Due to the multilateral nature of CRS, if an account holder is determined on the basis of the due diligence procedures to have residency in two or more countries, information would be exchanged with all jurisdictions in which the account holder is determined a resident for tax purposes. Under CRS rules, information about foreign accounts held by a U.S. citizen with a tax residence abroad would not be reported to IRS, but rather to the jurisdiction in which they were a resident for tax purposes.

Because the United States taxes the worldwide income of U.S. citizens, CRS rules would need to require identification of account holders’ citizenship in member countries where they are residents if FATCA were to be aligned with CRS.

If the US wanted to adopt CRS, some of the key differences between FATCA and CRS could be aligned through regulation while others would require legislation. According to the latest report by the US Congress’s General Accounting Office (GAO) to align FATCA and CRS, Congress would need to revise statutes to:

• provide for the collection of information for accounts that residents of other jurisdictions maintain at U.S. financial institutions;

• require certain U.S. financial institutions to report the account balance (including, where appropriate the cash value or surrender value) for all financial accounts maintained at a U.S. office and held by foreign residents;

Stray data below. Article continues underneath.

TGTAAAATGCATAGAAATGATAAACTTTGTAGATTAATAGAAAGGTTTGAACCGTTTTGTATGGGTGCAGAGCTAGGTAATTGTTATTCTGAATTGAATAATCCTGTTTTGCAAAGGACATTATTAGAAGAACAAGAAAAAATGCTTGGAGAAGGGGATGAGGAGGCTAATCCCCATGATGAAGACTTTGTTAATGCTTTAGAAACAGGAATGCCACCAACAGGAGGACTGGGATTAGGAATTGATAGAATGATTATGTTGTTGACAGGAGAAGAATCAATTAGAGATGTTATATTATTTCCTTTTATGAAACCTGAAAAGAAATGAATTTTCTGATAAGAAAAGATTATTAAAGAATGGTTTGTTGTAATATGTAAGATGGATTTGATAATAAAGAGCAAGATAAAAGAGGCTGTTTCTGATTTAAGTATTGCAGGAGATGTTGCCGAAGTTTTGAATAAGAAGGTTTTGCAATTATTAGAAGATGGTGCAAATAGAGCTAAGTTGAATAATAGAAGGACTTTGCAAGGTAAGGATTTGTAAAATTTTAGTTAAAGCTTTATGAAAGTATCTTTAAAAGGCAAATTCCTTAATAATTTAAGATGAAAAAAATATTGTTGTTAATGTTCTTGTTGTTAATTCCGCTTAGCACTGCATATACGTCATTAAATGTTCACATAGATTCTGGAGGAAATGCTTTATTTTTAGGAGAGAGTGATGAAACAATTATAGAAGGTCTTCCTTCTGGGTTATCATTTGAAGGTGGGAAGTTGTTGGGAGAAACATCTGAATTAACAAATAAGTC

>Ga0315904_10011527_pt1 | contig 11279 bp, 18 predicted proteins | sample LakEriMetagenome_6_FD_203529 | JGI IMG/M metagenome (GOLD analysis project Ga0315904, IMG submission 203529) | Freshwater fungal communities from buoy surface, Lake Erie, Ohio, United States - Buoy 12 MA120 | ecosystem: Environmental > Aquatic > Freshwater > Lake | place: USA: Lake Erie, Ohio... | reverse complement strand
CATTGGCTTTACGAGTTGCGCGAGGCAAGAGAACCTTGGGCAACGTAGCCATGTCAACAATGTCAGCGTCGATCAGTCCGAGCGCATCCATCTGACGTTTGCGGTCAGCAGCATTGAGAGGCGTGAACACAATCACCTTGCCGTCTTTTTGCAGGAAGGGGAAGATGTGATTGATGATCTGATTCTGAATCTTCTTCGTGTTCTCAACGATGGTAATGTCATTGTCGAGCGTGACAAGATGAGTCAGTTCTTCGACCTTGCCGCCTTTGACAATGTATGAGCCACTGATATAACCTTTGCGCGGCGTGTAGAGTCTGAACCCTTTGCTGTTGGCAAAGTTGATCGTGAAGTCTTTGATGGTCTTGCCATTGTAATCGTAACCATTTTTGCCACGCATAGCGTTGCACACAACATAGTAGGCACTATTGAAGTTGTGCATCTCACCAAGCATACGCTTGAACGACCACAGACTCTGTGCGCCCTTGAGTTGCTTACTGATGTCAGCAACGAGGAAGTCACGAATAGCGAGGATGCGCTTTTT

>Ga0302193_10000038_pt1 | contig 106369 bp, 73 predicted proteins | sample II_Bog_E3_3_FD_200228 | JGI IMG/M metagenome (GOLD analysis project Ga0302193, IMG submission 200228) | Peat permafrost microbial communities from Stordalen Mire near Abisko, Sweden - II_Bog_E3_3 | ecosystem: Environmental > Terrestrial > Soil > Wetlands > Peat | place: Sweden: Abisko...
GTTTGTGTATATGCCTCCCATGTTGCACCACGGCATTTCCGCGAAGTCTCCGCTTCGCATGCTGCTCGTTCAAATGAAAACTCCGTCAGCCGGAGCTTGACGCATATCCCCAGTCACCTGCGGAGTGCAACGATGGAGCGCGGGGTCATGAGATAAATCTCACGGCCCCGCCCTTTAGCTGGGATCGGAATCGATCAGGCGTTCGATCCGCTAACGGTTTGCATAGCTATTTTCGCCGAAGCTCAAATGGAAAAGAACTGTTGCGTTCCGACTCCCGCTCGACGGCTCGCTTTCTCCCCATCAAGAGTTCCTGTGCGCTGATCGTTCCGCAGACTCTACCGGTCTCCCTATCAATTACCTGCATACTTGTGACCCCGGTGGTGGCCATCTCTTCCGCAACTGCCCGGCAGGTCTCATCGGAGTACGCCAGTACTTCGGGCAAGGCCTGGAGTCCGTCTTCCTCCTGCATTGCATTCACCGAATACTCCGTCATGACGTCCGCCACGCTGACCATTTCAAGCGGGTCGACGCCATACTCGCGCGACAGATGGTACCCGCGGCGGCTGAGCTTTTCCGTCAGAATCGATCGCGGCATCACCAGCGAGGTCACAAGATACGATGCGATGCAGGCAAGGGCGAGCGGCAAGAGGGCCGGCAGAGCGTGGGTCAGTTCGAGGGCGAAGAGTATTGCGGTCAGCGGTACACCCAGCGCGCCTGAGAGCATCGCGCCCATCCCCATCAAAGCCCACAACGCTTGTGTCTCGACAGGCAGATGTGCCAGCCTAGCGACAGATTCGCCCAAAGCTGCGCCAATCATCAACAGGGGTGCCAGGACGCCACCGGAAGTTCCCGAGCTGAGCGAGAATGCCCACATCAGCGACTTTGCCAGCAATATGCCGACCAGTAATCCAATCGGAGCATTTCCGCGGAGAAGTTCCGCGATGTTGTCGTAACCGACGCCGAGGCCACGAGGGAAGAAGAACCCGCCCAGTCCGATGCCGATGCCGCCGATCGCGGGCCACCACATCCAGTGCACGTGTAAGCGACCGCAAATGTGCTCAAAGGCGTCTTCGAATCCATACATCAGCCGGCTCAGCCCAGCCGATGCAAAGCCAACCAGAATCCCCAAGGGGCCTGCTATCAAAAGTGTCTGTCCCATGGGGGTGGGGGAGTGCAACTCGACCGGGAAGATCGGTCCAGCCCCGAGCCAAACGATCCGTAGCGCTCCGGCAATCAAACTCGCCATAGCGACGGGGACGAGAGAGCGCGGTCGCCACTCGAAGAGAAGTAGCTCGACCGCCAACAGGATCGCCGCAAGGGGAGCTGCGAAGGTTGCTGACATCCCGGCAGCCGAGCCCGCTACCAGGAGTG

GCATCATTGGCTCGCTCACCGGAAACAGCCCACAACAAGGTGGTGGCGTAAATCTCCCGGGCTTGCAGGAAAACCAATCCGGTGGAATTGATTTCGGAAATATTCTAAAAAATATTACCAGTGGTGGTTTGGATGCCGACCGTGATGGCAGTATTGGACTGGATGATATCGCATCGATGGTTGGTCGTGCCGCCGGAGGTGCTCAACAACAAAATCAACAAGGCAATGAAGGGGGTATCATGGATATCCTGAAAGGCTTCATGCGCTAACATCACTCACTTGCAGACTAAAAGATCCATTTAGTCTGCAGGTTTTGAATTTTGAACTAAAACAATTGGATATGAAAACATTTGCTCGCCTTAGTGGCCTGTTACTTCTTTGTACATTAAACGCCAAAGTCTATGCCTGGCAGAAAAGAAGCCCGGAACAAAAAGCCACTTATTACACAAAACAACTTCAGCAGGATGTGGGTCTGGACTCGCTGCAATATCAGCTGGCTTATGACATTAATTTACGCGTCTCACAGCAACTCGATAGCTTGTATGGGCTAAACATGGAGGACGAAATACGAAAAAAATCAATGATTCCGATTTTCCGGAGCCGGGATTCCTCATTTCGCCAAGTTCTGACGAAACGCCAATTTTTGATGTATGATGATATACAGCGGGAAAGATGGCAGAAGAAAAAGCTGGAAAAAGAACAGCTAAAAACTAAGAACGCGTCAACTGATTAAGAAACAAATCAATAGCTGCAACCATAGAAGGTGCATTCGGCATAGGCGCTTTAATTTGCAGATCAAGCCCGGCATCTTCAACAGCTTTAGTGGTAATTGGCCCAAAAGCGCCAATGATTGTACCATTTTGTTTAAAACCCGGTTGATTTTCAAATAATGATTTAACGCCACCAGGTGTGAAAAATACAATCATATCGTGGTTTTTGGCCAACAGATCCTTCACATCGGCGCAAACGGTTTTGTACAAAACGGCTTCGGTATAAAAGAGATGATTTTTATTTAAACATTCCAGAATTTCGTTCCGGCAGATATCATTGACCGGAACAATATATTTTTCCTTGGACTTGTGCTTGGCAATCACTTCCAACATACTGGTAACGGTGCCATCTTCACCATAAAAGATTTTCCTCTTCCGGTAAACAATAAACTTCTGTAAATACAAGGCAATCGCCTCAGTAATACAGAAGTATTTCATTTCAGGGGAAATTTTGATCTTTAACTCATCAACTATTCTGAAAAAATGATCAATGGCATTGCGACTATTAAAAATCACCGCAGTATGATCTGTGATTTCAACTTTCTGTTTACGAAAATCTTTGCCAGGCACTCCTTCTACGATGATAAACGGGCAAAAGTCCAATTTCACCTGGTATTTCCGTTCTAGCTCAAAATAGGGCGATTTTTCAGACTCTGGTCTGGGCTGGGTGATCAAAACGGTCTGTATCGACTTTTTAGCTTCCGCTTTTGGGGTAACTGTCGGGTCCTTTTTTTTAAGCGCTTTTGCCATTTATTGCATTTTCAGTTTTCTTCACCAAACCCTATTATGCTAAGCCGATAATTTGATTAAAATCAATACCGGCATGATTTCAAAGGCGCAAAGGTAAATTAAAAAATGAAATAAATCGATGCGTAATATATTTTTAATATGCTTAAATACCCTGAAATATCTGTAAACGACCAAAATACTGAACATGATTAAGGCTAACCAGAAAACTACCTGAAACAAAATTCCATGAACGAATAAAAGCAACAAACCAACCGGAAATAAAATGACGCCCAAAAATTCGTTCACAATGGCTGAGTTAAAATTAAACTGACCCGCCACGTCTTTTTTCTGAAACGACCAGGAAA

• expand the current reporting required with respect to U.S. source income paid to accounts held by foreign residents to include similar non-U.S. source payments;

• require financial institutions to report the gross proceeds from the sale or redemption of property held in, or with respect to, a financial account; and

• require financial institutions to report information with respect to financial accounts held by certain passive entities with substantial foreign owners.

Whilst further aligning FATCA and CRS to some extent is possible, anything short of the US fully adopting CRS would not eliminate the burden of overlapping requirements of having to comply with two different systems.

A total alignment of FATCA with CRS would result in no additional benefit to the IRS in terms of obtaining information on U.S. accounts.

Further, adoption of CRS could create the situation where foreign accounts held by U.S. citizens with a tax residence in a non-US jurisdiction, including U.S. citizens who have a U.S. tax obligation, would not be reported to the IRS.

Such a move would also generate additional costs and reporting burdens to U.S. financial institutions that would need to implement systems to meet CRS requirements. The extent of these costs is unknown.

Whilst the proposition of the abolition of FATCA and a move to CRS would be attractive for FFI’s, the costs and downsides to the US Treasury and likely to mean that it remains an unlikely course of action for Washington to adopt.

For more information on non resident tax advice please contact a member of our team of international tax advisers who are on hand to help. You can also read more about non resident and non dom tax below…